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Who is responsible for security in the public cloud?

(Image credit: Image Credit: Melpomene / Shutterstock)

IT security has for a long time been cited as a prime reason not to put any sensitive data or valuable workloads into the public cloud. However, recently it is safe to say that this situation has changed. In fact, the CyberArk Global Advanced Threat Landscape Report 2019: Focus on Cloud found that the vast majority (94 per cent) of the 1,000 global organisations surveyed used cloud services in some way, shape or form. Specifically, organisations often deploy cloud services to support their digital transformation initiatives.

The public cloud is also not simply deployed for low-value data or unimportant assets. Rather, it usually hosts sensitive data and applications. For instance, nearly half of the respondents are using SaaS-based business critical applications and a similar percentage use the public cloud for regulated customer data.

So far, not that surprising.

The security responsibility

Yet what is surprising is that the survey revealed there existed a significant contrast between what organisations see as the major benefit derived from their use of cloud, as opposed to their understanding of who was accountable for cloud security.

The prime benefit that the organisations surveyed hoped to see from their usage of cloud was the ability to offload security to the cloud vendor, either completely or in part. This result is potentially alarming, to say the least. Cloud vendors take responsibility for certain aspects of security when companies use their services, but they are very clear about where their clients must step in and assume accountability.

Protecting customer data remains the responsibility of the client and cannot be passed on entirely or even in part to the cloud vendor. As more and more cloud-native companies are entering the market, being in the cloud will soon be a business imperative, and those who don’t adopt it will be left behind. This creates a race to the cloud that leaves many companies putting the security question second – when it should actually be at the core of their cloud adoption strategy.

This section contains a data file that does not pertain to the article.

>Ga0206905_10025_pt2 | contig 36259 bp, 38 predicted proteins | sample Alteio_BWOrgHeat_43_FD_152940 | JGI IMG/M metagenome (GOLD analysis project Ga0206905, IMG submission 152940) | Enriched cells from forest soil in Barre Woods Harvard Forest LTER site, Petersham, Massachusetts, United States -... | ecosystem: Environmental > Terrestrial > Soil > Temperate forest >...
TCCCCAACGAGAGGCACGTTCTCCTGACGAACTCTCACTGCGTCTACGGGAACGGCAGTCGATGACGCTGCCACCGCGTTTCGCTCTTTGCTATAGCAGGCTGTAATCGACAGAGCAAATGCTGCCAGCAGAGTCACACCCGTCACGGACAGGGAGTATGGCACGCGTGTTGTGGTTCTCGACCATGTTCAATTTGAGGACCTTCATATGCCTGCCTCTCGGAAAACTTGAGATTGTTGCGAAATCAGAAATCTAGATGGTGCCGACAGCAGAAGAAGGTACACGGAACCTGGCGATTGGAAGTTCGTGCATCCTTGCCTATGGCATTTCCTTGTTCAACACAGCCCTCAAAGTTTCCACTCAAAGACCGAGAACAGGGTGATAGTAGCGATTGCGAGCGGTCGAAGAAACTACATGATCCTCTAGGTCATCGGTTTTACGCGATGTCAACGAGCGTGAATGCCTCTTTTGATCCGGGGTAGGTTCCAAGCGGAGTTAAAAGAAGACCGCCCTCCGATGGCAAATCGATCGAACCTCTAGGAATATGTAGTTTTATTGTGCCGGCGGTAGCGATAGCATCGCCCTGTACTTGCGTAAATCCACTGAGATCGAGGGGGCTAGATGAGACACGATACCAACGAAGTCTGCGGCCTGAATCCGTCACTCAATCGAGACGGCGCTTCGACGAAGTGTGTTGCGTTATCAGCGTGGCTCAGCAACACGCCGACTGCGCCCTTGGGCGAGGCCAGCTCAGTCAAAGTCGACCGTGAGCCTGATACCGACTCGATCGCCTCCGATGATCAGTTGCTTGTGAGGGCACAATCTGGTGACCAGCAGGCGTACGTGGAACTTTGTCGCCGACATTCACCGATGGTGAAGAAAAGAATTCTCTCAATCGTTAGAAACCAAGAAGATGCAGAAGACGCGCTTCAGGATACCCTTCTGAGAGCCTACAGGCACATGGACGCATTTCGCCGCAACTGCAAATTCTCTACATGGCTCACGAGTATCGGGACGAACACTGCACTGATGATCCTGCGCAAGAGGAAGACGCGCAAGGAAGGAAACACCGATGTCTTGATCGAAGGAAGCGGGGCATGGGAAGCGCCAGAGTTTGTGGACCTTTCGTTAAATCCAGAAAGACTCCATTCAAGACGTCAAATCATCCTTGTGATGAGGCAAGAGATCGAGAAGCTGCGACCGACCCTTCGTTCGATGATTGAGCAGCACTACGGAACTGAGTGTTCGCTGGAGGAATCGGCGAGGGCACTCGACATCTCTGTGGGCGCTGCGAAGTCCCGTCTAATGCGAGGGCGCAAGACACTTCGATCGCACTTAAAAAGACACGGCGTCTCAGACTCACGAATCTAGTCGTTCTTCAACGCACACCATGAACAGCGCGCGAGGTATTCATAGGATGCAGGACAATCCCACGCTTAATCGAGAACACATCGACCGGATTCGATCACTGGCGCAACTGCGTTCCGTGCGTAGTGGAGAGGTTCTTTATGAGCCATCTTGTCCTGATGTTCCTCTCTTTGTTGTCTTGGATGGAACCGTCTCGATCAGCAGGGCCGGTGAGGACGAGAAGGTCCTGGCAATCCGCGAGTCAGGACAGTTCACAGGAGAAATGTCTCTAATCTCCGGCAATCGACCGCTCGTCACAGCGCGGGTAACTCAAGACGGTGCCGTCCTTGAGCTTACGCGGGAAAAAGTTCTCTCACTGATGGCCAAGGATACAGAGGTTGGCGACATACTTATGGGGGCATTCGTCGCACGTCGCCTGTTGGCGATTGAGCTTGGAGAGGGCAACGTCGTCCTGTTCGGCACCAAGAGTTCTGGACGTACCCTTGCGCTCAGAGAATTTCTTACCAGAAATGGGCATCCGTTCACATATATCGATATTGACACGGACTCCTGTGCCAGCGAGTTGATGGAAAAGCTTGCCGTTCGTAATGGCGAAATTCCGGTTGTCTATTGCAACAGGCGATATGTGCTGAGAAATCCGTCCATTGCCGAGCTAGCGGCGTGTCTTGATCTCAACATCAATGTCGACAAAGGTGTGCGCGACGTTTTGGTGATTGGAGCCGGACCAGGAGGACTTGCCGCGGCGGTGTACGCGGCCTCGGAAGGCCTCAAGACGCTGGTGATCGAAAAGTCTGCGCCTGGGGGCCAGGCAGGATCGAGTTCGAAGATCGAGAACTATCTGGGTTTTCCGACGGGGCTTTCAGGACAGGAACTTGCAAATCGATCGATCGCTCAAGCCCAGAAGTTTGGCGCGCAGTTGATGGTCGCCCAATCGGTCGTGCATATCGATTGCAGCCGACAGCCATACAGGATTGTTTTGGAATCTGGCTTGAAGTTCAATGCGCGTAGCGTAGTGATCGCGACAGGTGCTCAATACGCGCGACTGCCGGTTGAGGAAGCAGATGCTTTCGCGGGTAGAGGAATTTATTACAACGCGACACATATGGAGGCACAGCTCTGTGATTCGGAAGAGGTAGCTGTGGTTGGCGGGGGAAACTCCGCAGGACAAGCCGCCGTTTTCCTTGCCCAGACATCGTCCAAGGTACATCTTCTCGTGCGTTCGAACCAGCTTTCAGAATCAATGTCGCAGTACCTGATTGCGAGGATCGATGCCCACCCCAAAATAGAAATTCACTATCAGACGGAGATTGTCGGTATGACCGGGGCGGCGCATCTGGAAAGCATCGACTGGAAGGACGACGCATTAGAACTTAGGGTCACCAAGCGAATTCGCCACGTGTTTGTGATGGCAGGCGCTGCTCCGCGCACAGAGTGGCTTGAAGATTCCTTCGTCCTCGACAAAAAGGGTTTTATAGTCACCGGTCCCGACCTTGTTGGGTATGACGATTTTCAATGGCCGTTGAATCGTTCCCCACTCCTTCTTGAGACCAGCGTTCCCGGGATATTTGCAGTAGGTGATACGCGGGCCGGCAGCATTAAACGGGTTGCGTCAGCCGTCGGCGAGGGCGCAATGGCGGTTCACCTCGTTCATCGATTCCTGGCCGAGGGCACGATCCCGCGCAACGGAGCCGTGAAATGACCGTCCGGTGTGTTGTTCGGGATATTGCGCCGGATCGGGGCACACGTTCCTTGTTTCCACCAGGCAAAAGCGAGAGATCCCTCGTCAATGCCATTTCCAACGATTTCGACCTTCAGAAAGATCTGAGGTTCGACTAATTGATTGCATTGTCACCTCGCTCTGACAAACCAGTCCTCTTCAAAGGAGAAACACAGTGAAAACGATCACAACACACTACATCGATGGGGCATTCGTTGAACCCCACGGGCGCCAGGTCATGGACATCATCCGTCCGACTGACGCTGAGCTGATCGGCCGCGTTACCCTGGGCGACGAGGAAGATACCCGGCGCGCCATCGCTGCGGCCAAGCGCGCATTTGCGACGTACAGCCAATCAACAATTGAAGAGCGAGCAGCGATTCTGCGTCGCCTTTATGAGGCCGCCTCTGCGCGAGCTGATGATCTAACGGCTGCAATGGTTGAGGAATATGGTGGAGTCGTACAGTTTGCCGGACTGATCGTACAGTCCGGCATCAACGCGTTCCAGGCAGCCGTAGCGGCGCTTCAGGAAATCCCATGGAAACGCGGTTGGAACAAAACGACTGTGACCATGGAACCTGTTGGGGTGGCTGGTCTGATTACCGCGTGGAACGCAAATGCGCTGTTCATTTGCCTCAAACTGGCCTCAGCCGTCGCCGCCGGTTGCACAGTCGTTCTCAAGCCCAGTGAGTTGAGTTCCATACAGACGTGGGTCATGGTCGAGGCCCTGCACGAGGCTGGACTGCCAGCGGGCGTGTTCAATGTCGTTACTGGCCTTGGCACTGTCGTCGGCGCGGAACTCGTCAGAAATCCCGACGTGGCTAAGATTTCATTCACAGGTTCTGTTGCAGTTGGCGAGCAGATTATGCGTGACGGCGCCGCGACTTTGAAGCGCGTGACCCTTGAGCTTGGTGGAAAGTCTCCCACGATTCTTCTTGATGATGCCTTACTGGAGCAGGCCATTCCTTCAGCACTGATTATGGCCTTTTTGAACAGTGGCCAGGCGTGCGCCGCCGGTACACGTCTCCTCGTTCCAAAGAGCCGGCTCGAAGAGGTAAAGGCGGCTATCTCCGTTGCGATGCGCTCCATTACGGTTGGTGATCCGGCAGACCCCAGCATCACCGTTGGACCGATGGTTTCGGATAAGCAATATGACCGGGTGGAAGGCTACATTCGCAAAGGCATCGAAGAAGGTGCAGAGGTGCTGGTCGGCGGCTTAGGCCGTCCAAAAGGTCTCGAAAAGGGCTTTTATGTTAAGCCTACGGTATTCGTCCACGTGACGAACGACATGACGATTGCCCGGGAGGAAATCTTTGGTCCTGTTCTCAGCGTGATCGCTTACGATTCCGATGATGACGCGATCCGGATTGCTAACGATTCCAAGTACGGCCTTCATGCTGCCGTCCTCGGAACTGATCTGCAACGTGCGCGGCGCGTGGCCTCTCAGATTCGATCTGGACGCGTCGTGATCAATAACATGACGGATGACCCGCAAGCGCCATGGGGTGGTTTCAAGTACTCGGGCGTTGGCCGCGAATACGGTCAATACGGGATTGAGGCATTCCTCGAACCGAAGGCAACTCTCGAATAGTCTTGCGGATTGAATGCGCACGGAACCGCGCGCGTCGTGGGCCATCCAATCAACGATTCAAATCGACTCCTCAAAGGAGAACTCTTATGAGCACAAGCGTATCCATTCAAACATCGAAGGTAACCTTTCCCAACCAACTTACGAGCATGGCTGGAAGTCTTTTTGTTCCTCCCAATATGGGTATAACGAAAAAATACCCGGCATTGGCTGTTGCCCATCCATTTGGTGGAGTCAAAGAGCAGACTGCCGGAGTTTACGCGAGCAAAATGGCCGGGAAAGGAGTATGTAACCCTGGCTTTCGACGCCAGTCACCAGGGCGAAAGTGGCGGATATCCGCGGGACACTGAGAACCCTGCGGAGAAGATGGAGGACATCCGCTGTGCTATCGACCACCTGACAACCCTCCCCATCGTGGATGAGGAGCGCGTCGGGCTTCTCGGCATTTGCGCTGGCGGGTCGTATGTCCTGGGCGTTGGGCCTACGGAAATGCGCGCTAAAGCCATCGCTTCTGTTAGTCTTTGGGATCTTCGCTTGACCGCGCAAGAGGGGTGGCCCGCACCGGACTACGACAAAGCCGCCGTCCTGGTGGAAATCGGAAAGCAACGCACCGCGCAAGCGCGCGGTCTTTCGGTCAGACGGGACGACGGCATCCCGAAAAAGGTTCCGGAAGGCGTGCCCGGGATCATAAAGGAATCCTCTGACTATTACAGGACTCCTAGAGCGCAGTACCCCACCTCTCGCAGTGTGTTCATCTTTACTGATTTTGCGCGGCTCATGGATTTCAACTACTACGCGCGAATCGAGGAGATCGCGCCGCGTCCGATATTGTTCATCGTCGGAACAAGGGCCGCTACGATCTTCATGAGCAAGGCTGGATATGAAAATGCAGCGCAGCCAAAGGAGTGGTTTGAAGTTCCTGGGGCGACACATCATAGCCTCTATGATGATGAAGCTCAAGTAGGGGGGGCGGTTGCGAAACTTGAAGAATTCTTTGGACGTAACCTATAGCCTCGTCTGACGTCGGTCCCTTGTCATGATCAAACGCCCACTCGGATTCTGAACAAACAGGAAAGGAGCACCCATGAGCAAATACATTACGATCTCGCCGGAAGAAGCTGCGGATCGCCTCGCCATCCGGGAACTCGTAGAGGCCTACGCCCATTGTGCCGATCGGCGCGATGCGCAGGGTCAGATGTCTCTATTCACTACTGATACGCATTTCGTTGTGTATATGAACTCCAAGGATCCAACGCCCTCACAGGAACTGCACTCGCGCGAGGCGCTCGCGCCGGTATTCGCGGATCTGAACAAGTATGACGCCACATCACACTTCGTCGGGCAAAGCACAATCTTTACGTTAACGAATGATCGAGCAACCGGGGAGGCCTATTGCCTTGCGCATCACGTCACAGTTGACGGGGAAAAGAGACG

On top of this, the survey highlighted that three quarters of respondents, perhaps blindly, entrust the security of their cloud workloads completely to the cloud vendor. At the same time, half this number realise that this will not provide them with broad protection – and yet, they do it anyway. At this point, it is obvious that the shared security responsibility model, which is clearly communicated by major cloud vendors, is either not well-understood, or simply being completely ignored by many organisations.

What happens to privileged credentials?

The report looked further into how privileged credentials are protected in the cloud and whether the high-value privileged credentials that give access to the most sensitive cloud-based data and assets were being properly secured.

Worryingly, the survey showed that the risks caused by a lack of clarity about who is responsible for security in the cloud was compounded by an overall failure by organisations to secure privileged access in these environments. Despite the often sensitive and highly regulated data being stored in the cloud, it is surprising to see that less than half of global organisations don’t have a strategy in place for securing privileges in the cloud.